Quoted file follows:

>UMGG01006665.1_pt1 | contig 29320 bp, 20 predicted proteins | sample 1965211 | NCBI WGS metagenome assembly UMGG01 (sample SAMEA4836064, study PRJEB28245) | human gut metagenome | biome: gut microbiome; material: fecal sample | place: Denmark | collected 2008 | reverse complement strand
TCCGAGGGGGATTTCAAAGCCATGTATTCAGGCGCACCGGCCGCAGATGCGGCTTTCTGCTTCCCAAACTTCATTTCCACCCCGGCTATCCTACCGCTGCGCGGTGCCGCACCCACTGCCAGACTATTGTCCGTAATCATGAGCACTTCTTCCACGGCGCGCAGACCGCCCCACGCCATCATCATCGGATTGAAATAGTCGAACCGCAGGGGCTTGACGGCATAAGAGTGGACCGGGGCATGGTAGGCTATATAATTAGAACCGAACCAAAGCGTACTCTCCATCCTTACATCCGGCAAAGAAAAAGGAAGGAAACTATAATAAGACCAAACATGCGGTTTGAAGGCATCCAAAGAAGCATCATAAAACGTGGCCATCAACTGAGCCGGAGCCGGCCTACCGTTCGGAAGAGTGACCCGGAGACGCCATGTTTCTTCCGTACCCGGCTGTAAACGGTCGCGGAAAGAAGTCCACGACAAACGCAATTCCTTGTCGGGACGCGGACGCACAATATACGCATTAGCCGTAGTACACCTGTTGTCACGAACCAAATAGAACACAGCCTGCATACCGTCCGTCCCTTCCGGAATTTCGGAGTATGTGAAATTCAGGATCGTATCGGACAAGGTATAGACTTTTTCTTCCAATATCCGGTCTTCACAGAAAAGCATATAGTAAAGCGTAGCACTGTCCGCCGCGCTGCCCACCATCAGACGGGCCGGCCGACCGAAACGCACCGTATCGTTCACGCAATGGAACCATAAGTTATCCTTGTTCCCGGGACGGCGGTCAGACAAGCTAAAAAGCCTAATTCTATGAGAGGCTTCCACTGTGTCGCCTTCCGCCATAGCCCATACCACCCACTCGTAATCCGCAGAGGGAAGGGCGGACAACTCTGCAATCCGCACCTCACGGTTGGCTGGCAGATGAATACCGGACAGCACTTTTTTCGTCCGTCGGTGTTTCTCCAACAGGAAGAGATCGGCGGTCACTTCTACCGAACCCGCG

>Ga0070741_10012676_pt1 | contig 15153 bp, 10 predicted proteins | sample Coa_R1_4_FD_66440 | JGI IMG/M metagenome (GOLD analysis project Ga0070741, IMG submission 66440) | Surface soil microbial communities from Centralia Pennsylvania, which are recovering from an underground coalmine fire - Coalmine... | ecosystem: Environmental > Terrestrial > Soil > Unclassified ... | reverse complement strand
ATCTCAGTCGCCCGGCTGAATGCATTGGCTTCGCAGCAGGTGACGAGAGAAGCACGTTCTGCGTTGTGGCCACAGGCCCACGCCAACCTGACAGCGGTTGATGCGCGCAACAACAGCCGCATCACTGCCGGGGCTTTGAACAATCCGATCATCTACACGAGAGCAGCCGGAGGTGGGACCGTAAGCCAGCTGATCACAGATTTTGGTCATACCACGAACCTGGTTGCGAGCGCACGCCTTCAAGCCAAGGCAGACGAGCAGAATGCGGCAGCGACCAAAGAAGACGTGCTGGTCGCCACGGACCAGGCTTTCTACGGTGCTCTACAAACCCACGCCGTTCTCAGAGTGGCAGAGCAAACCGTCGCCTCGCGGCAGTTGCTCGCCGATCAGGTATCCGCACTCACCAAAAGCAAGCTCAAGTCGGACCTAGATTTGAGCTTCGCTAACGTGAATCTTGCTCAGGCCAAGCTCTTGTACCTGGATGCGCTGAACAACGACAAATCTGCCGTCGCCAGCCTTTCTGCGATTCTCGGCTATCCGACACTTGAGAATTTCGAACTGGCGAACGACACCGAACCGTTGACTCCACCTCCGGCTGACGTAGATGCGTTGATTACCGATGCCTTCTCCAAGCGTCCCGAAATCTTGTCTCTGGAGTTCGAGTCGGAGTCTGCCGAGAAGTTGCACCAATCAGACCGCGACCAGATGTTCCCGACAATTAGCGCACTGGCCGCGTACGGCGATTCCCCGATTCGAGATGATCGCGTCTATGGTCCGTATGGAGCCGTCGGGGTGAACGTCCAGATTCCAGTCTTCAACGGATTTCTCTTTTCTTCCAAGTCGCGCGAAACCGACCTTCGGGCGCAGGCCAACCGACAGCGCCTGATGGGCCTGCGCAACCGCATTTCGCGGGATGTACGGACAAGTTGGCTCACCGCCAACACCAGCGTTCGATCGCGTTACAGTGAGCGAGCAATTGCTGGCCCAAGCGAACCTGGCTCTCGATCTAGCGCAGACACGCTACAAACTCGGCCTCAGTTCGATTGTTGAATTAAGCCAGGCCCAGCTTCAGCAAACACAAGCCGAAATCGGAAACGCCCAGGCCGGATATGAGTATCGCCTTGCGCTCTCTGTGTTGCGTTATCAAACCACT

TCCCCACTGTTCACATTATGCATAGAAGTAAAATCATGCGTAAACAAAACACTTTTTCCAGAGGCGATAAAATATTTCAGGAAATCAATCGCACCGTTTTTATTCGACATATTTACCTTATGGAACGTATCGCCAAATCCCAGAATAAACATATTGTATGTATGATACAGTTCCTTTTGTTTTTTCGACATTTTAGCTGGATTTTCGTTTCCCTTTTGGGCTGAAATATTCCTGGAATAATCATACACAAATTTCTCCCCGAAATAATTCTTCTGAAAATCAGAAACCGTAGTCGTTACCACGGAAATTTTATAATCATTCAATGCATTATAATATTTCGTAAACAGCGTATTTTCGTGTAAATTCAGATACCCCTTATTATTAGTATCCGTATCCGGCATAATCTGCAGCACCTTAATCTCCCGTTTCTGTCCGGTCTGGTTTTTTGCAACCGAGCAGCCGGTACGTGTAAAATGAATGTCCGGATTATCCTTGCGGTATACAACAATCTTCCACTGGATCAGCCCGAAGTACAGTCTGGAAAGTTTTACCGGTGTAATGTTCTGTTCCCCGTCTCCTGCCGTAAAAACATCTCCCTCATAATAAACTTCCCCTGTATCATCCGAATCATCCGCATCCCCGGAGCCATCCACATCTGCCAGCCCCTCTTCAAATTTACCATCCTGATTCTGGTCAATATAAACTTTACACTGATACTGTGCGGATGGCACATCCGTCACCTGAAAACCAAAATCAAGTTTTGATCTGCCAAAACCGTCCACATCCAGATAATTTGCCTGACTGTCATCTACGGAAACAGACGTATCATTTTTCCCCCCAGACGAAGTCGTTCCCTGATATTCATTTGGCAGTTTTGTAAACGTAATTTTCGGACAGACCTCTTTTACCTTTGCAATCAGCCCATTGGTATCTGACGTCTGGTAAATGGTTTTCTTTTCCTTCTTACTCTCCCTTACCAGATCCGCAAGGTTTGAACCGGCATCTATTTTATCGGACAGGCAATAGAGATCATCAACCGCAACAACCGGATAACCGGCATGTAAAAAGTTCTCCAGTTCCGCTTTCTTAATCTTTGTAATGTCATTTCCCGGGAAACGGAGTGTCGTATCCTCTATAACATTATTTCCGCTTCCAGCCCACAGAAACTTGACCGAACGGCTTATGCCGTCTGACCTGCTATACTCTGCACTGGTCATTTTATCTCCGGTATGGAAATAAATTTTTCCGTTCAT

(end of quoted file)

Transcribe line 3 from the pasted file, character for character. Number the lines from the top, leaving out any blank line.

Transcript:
>Ga0070741_10012676_pt1 | contig 15153 bp, 10 predicted proteins | sample Coa_R1_4_FD_66440 | JGI IMG/M metagenome (GOLD analysis project Ga0070741, IMG submission 66440) | Surface soil microbial communities from Centralia Pennsylvania, which are recovering from an underground coalmine fire - Coalmine... | ecosystem: Environmental > Terrestrial > Soil > Unclassified ... | reverse complement strand